Day Trip Canal Routes
We have an ideal base for day trips, whether you go north or south. What follows is a short itinerary to give you an idea of what to expect and to help you plan your trip.
After passing through some open farmland and a pay-and-play golf course you reach Ansty in about one hour. The ‘Rose & Castle’ pub has a good reputation for food and has a canal-side garden.
After Ansty the character of the canal begins to change as you approach the outskirts of Coventry, but it still manages to retain a rural character for much of the one and a half hour run into Hawkesbury Junction (also known as Sutton Stop).
On the way there you will find the ‘Elephant & Castle’ by Bridge 4 (all the bridges should be numbered), with a good garden for children. Hawkesbury Junction was designated a conservation area in 1976 and is something of an industrial archeology haven nestling among vast attendant pylons! There is an impressive cast iron bridge, an engine house which once housed the Newcomen Beam Engine now at Dartmouth, a colourful pub ‘The Greyhound’, and a 6″ deep stop lock. Just down the road is a charming Victorian pub, the ‘Boat’. This area is rich in industrial history – you can discover the mysteries of the Newdigate Arm and Arbury Hall and the various quarries and coal mines that were the raison d’etre of the canal in the first place.
We would recommend that you go round the hairpin bend to the Coventry Canal and turn right to go north (the left turn takes you into the basin in Coventry and is not as rewarding as it might sound). Heading towards Marston Junction you pass through woodland and past a large pub, the ‘Navigation’ before skirting Bedworth and what can only be described as the experience of Charity Dock.
Shortly after this you come to Marston Junction. Do not turn right into the Ashby Canal as there is no turning point for some way! This is about one hour from Hawkesbury and about three and a half hours from base.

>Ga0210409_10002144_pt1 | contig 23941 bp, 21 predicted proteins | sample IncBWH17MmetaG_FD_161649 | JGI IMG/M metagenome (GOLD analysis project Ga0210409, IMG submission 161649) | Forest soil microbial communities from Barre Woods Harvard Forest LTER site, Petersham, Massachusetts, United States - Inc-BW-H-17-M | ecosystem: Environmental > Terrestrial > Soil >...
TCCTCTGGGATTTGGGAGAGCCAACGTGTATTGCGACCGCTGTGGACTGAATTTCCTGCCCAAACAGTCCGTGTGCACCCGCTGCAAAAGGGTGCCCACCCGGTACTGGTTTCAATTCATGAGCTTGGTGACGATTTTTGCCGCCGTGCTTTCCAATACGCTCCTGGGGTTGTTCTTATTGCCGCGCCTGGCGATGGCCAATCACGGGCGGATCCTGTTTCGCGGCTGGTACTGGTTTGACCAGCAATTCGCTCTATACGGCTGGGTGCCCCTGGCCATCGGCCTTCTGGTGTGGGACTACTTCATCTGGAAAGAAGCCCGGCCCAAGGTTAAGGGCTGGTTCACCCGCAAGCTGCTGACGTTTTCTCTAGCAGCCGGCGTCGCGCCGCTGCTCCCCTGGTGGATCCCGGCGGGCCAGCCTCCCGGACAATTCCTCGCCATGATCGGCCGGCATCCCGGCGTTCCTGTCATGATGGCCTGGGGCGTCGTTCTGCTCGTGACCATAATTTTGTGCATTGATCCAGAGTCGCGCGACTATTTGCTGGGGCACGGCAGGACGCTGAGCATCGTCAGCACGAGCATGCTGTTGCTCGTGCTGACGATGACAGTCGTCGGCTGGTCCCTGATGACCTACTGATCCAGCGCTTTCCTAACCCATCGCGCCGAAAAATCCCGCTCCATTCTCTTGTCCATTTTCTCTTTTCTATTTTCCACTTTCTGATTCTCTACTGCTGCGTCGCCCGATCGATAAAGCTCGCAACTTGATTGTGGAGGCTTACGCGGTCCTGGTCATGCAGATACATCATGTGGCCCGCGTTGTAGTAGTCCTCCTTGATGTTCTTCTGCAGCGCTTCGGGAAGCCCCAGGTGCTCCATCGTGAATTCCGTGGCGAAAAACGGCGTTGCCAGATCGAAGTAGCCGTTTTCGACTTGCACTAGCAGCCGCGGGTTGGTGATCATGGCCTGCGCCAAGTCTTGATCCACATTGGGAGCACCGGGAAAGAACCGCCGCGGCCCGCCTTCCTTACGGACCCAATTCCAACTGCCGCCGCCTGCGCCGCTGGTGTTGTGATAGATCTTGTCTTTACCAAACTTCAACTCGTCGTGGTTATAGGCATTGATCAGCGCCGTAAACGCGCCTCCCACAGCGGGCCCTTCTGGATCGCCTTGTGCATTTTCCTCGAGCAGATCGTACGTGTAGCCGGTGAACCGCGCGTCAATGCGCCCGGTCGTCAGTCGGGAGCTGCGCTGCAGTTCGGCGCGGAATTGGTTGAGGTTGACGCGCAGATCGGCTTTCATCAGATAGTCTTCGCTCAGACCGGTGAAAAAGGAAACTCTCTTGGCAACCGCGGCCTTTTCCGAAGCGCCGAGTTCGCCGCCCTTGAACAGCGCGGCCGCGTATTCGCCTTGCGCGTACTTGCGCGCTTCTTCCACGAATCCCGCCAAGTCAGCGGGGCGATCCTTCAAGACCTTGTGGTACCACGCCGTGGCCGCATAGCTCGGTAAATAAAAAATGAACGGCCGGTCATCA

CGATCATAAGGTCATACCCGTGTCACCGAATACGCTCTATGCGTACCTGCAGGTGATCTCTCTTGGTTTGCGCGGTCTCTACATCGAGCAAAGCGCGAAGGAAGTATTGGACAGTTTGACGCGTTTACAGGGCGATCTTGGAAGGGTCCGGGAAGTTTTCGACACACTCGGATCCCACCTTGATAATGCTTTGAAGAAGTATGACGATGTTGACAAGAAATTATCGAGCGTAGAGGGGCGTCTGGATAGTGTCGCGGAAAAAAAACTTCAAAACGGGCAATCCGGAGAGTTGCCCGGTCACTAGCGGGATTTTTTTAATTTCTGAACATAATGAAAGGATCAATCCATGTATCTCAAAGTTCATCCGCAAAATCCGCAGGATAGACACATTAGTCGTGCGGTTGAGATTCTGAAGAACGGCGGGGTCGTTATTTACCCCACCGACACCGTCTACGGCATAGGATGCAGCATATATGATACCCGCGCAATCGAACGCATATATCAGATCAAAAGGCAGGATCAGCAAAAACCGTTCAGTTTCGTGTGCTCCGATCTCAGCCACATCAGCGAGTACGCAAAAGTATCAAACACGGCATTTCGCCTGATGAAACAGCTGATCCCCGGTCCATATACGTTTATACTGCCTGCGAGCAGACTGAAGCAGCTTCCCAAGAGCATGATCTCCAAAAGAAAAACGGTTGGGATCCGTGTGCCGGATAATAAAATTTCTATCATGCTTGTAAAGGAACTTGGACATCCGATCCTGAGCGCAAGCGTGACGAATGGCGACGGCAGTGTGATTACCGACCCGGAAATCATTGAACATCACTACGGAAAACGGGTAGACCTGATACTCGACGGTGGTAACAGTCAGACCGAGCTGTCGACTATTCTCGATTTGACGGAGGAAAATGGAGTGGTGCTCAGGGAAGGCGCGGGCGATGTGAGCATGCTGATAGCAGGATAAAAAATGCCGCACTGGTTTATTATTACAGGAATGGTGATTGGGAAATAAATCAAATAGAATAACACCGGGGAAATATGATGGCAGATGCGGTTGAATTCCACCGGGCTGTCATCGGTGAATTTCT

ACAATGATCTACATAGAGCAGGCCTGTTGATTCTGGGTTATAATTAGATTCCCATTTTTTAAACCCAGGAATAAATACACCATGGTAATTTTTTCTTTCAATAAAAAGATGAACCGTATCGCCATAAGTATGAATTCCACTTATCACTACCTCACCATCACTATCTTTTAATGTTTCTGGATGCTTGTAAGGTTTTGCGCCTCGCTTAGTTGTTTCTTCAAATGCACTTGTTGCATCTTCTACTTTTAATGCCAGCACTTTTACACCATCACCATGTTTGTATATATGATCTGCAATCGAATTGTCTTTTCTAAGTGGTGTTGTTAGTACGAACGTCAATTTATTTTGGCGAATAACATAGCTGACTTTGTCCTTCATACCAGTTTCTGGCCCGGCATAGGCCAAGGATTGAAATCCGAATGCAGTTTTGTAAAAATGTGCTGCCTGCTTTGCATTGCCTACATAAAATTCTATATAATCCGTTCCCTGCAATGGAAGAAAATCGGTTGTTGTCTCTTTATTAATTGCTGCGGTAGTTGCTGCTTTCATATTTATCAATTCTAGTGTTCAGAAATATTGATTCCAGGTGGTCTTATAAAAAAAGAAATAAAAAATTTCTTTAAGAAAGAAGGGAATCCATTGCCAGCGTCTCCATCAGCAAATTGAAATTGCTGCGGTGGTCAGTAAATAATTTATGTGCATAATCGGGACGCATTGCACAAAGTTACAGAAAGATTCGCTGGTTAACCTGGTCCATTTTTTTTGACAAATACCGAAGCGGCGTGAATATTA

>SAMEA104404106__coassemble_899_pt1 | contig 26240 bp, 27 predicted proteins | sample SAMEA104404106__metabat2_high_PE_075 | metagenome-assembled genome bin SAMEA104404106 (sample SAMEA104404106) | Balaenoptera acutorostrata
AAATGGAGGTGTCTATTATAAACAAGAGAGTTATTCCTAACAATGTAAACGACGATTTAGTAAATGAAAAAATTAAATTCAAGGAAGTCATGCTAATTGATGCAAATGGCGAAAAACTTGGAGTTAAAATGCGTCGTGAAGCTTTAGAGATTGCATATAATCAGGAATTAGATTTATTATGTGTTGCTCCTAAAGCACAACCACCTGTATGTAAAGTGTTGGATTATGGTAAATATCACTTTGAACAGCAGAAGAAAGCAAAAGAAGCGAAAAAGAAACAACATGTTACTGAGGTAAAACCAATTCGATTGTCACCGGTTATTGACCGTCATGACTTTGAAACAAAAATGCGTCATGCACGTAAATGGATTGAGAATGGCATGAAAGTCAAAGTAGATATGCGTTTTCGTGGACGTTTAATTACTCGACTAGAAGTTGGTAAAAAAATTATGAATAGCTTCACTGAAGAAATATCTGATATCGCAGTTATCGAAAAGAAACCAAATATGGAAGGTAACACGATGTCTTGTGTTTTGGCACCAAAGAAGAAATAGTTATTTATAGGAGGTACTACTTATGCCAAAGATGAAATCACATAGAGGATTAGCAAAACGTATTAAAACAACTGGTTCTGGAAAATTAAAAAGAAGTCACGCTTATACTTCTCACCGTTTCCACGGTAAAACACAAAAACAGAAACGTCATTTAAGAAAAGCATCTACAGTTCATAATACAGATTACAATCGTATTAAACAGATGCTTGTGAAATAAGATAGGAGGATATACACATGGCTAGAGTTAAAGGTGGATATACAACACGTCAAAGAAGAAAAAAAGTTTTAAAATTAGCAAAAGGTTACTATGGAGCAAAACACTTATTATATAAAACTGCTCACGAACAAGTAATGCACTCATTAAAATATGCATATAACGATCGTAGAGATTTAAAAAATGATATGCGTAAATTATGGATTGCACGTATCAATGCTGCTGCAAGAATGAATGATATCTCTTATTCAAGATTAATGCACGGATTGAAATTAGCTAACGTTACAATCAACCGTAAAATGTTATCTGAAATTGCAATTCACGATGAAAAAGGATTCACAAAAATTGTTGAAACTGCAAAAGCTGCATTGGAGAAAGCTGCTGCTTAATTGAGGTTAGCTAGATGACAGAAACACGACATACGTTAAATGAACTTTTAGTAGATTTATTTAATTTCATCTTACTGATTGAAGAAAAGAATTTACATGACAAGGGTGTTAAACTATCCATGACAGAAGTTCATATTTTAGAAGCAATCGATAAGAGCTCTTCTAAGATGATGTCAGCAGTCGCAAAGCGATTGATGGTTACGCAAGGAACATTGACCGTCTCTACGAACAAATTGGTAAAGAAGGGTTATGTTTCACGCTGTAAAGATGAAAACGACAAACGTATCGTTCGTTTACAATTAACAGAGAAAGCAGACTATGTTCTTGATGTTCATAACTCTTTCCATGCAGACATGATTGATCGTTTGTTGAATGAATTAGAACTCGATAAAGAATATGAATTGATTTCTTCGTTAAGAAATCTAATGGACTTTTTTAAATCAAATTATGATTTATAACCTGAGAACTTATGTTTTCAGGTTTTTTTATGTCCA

If you continue north on the Coventry Canal, the countryside features landscaped quarries (more attractive than they sound). You would need to turn around before Nuneaton, in the Griff Arm after bridge 18, about two hours from Hawkesbury.
The first stretch runs through woodland, passing the occasional farm as well as two of the attractive cast iron bridges that are a feature of the North Oxford Canal. These take the towing path over James Brindley’s original late 18th century contour line of the canal which was shortened in 1830.
After one and a half hours you navigate the small tunnel at Newbold, after which most people look for a mooring before or after the next bridge, to take advantage of the ‘Barley Mow’ pub, that adjoins the canal at right angles (this is because the original canal ran in front of the pub but is now a lane). In Newbold churchyard you can see the remains of the earlier tunnel and there is another pub, the ‘Crown’, near the shops.
Half an hour after Newbold you pass another cast iron bridge over a dead end leading to Rugby Wharf (you can turn here), then cross two aqueducts over the River Swift and a road. A ‘Harvester’ is on the left -moor opposite or beside the picnic area after the next bridge to visit the pub or the nearby shops.
The next hour sees more woodland, a boat yard and a golf course as the canal skirts attractively round Rugby towards Hillmorton Locks. (These locks will take you uphill. They were part of the 1830 improvement which called for a doubling of the standard 7ft wide locks to speed the flow of commercial boats and so compete with the new wide locks on the Grand Union).
This is about as far as most people go – you can turn around Just before or just after the first lock, or after the third at the top. The last possible turning point for a day trip is about half an hour further on just past the ‘Old Royal Oak’ pub, (providing good food and a marvellous safe ‘soft’ indoor play area for young children downstairs). It is however about four hours back to base from here.